First performed in Paris on 18th May 1779, Iphigénie
en Tauride was Gluck's last important work, and is his greatest opera.
Its libretto, by Nicholas-François Guillard, is the finest poem
set by the composer, and the opera as a whole comes as close as possible
to the ideal Gluck sought, of a modern revival of the spirit of Greek
tragedy. In this way it became in the fullness of time the inspiration
for the classical scenes created by Bellini, Berlioz and Strauss.
Iphigénie en Tauride is well represented in
the catalogue of recorded music, and this new version enters a competitive
field. While it does not move ahead of the versions conducted by John
Eliot Gardiner (Philips 416 148 2PH2), Martin Pearlman (Sony S2K52492)
and Marc Minkowski (Archiv 471 133 2AH2), as a performance it has sufficient
strengths to be taken very seriously indeed.
This new Orfeo issue is a live recording of a performance which took
place in the courtyard of the old Archbishop's Residenz during the 2000
Salzburg Festival. The sound is at least good, at best excellence, and
it captures the electricity of the occasion. Make no mistake, Ivor Bolton
conducts a very exciting performance, making the most of the music's
dramatic opportunities, particularly by pushing the tempo to extremes.
Thus the exciting storm music with which the opera opens is pushed very
hard, while the more reflective and emotional sides of the opera are
indulged with slow, expressive pacing and sensitive phrasing. The cast
responds keenly to these initiatives, and the sense of ensemble is palpable.
The Salzburg Orchestra plays with an intensity which
is a tribute to their skill and commitment, as well as to their relationship
with their British conductor. Some might say that the result of this
somewhat romanticised, interpreted vision of the work is to deny its
essential nature as an example from the (earlier) classical period.
There is mileage in such a view, but the music is strong enough to respond
to varying interpretations, and this is one option. The rival versions,
in their various ways, offer the listener a more refined, noble vision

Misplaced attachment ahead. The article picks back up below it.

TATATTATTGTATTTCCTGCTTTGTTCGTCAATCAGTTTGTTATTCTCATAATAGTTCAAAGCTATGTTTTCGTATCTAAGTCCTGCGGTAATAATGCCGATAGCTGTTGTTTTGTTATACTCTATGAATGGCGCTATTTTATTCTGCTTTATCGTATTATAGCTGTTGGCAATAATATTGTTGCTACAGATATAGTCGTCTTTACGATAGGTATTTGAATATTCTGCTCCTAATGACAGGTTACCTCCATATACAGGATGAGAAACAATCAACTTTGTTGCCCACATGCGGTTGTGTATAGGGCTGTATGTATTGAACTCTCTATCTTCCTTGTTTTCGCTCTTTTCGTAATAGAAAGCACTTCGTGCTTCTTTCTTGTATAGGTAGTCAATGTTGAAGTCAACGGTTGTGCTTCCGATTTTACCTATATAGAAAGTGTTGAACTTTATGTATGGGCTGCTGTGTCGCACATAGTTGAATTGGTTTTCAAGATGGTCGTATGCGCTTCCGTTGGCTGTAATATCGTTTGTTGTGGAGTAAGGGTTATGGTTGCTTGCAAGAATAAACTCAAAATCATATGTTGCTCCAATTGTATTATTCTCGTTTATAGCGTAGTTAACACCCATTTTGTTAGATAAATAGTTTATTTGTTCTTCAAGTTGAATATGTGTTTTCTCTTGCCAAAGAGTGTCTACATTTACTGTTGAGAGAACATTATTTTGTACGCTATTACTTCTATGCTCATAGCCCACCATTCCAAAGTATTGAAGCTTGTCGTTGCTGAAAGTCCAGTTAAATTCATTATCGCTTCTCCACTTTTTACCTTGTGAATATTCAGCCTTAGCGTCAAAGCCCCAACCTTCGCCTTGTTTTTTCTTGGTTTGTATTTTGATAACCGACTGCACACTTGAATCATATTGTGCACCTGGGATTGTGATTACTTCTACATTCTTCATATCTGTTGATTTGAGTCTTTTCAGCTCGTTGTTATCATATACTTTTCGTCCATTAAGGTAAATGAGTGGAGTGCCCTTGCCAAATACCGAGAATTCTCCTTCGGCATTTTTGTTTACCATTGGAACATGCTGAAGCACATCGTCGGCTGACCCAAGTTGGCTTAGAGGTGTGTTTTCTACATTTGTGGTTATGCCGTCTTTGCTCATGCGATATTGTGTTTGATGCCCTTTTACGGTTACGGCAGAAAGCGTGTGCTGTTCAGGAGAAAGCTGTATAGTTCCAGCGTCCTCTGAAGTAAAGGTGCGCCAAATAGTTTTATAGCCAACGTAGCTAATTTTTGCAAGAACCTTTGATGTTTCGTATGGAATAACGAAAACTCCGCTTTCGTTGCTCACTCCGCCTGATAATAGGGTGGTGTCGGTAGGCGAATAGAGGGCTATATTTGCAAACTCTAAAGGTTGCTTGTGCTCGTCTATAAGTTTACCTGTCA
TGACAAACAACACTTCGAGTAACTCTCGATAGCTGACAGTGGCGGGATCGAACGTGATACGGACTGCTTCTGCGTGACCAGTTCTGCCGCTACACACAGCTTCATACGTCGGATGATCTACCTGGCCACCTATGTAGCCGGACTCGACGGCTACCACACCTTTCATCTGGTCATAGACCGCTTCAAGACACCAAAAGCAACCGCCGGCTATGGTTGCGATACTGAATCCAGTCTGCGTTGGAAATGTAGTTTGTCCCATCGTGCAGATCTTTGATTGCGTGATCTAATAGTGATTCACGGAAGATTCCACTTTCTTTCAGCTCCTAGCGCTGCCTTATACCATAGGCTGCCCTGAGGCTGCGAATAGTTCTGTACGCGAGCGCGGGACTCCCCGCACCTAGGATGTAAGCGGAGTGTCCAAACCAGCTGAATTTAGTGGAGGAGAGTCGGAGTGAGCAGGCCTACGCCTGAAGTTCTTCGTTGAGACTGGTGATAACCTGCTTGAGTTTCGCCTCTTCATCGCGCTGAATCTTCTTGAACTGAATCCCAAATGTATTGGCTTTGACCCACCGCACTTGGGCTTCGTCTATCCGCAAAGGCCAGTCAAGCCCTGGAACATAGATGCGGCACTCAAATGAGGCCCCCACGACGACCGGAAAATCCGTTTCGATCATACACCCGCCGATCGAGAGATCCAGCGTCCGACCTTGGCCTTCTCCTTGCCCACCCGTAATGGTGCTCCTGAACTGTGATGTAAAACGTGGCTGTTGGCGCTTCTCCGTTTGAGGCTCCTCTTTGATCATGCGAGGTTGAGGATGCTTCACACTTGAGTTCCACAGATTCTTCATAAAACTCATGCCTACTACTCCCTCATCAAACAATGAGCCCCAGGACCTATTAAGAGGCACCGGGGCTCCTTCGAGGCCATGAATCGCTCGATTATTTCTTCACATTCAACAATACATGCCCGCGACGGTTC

of Gluck's masterpiece.
The production was updated to a modern hospital ward,
with (it seems) some of the characters wearing giant heads as if to
emphasise their natures. This much is confirmed by the illustration
on the front of the box. Of these unfortunate indulgences, there are
thankfully no indications for the listener, and the performance is musically
strong and sincere.
The singing is very fine. Susan Graham really interprets
her character: her Iphigénie is emotionally involved in every
way, her solos and her ensemble singing equally distinguished. Thomas
Hampson makes a noble Oreste, imposing of voice and bringing out the
dark tragedy of the role; he is also particularly effective in articulating
the words during recitative passages. I also liked the Pylade of Paul
Groves. Too light a voice can make this character seem overwhelmed by
his friend Oreste, and that is not the case here. Likewise Philippe
Rouillon is an impressive Thoas. This is not a big role but the appearances
of the character come at crucial moments in the drama, and the impression
made therefore needs to be strong. The choral singing is good but not
outstanding, probably reflecting limited rehearsal time.
Anyone coming afresh to this opera will admire and
enjoy this recording of it. The sound is good, the singing is good,
the orchestral playing is good, and the interpretation is nothing if
not dramatic. However, in a competitive market Orfeo have made some
major errors as concerns their booklet. First - and worst - there is
no libretto. Nor is there much information about Gluck and his work.
Rather the content is given over to indulging the success of this particular
production. It is nice to know that the critics had positive things
to say about it, but as far as concerns the lasting document which is
a recording, it is hardly relevant when indulged on this scale. For
these reasons this new version, whatever its strengths, ranks fourth
out of the four currently available recordings, which is a pity.